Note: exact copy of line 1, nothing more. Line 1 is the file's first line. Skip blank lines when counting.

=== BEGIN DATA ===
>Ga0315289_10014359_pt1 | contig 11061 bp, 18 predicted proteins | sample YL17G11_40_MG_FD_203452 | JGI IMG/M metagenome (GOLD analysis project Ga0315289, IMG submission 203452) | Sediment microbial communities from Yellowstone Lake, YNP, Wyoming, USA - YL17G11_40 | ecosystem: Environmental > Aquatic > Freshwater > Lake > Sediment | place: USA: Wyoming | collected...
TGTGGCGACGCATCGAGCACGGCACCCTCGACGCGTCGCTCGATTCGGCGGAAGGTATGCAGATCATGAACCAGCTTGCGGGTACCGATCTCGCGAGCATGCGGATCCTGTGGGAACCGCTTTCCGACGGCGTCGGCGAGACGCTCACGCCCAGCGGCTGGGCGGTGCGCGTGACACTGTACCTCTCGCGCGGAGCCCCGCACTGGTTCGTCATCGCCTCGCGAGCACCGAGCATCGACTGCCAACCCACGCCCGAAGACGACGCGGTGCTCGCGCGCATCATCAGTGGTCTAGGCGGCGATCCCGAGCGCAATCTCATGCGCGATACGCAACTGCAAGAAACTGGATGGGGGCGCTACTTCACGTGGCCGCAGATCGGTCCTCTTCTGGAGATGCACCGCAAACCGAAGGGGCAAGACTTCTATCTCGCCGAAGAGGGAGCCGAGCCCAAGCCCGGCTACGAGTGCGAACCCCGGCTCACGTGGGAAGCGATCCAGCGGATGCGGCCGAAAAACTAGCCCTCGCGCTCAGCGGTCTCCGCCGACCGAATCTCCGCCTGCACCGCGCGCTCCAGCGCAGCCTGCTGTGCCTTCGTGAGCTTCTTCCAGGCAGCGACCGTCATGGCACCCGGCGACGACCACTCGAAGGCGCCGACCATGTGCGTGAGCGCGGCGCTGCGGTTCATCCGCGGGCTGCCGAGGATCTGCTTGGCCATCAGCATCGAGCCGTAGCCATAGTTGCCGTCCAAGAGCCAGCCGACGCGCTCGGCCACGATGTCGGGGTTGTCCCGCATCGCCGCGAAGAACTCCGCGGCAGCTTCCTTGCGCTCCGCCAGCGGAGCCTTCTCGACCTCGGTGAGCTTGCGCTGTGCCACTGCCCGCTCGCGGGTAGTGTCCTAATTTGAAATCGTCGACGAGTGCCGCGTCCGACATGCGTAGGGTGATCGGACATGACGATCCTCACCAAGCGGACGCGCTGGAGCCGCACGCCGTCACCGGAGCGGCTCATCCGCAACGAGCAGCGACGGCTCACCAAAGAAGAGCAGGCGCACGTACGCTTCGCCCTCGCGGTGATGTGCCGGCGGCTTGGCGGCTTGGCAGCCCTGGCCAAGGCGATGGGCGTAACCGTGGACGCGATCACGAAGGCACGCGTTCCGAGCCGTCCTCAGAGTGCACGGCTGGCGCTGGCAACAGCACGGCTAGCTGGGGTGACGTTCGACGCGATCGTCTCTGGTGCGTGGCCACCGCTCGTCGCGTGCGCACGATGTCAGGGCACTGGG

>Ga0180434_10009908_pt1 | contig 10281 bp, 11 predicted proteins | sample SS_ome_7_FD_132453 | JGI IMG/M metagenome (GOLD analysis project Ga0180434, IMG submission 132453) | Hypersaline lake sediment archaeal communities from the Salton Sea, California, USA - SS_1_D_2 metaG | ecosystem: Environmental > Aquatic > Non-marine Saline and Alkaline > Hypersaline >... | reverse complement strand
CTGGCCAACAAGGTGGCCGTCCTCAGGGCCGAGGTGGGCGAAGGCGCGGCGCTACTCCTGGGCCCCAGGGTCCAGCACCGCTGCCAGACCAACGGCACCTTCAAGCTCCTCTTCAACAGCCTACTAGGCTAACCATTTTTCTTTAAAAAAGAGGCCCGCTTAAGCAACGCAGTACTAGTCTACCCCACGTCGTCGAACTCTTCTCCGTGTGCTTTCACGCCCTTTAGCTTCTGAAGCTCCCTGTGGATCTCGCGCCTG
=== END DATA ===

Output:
>Ga0315289_10014359_pt1 | contig 11061 bp, 18 predicted proteins | sample YL17G11_40_MG_FD_203452 | JGI IMG/M metagenome (GOLD analysis project Ga0315289, IMG submission 203452) | Sediment microbial communities from Yellowstone Lake, YNP, Wyoming, USA - YL17G11_40 | ecosystem: Environmental > Aquatic > Freshwater > Lake > Sediment | place: USA: Wyoming | collected...